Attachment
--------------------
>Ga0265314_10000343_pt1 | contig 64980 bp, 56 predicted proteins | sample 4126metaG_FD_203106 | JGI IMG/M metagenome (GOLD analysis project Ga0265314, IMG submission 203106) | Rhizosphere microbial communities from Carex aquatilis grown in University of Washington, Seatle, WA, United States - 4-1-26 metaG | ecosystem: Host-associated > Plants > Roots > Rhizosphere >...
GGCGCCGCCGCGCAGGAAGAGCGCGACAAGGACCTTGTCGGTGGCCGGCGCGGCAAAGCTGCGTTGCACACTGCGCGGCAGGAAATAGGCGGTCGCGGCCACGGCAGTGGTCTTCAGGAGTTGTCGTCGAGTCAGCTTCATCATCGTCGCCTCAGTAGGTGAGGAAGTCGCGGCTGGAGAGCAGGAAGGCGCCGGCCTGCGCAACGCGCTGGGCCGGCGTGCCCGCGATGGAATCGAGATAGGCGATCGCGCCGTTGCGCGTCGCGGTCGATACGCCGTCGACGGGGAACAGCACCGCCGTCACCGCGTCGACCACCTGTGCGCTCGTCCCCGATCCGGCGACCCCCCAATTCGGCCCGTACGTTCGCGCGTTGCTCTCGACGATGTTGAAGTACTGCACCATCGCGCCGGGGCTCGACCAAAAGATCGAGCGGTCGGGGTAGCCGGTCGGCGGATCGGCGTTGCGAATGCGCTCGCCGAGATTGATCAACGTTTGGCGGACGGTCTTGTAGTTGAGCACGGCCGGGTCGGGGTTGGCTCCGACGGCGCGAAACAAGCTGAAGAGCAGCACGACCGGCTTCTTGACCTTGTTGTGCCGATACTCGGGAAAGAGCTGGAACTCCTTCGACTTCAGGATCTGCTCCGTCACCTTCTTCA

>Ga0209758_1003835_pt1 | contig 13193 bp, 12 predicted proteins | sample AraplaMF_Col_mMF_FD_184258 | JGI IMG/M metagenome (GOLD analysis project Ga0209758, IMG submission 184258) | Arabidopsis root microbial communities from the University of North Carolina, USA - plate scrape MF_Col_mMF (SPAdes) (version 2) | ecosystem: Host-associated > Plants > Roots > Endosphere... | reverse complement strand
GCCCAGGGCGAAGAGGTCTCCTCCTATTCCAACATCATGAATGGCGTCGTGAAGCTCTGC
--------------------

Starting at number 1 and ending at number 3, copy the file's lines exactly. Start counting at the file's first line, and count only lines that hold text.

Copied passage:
>Ga0265314_10000343_pt1 | contig 64980 bp, 56 predicted proteins | sample 4126metaG_FD_203106 | JGI IMG/M metagenome (GOLD analysis project Ga0265314, IMG submission 203106) | Rhizosphere microbial communities from Carex aquatilis grown in University of Washington, Seatle, WA, United States - 4-1-26 metaG | ecosystem: Host-associated > Plants > Roots > Rhizosphere >...
GGCGCCGCCGCGCAGGAAGAGCGCGACAAGGACCTTGTCGGTGGCCGGCGCGGCAAAGCTGCGTTGCACACTGCGCGGCAGGAAATAGGCGGTCGCGGCCACGGCAGTGGTCTTCAGGAGTTGTCGTCGAGTCAGCTTCATCATCGTCGCCTCAGTAGGTGAGGAAGTCGCGGCTGGAGAGCAGGAAGGCGCCGGCCTGCGCAACGCGCTGGGCCGGCGTGCCCGCGATGGAATCGAGATAGGCGATCGCGCCGTTGCGCGTCGCGGTCGATACGCCGTCGACGGGGAACAGCACCGCCGTCACCGCGTCGACCACCTGTGCGCTCGTCCCCGATCCGGCGACCCCCCAATTCGGCCCGTACGTTCGCGCGTTGCTCTCGACGATGTTGAAGTACTGCACCATCGCGCCGGGGCTCGACCAAAAGATCGAGCGGTCGGGGTAGCCGGTCGGCGGATCGGCGTTGCGAATGCGCTCGCCGAGATTGATCAACGTTTGGCGGACGGTCTTGTAGTTGAGCACGGCCGGGTCGGGGTTGGCTCCGACGGCGCGAAACAAGCTGAAGAGCAGCACGACCGGCTTCTTGACCTTGTTGTGCCGATACTCGGGAAAGAGCTGGAACTCCTTCGACTTCAGGATCTGCTCCGTCACCTTCTTCA

>Ga0209758_1003835_pt1 | contig 13193 bp, 12 predicted proteins | sample AraplaMF_Col_mMF_FD_184258 | JGI IMG/M metagenome (GOLD analysis project Ga0209758, IMG submission 184258) | Arabidopsis root microbial communities from the University of North Carolina, USA - plate scrape MF_Col_mMF (SPAdes) (version 2) | ecosystem: Host-associated > Plants > Roots > Endosphere... | reverse complement strand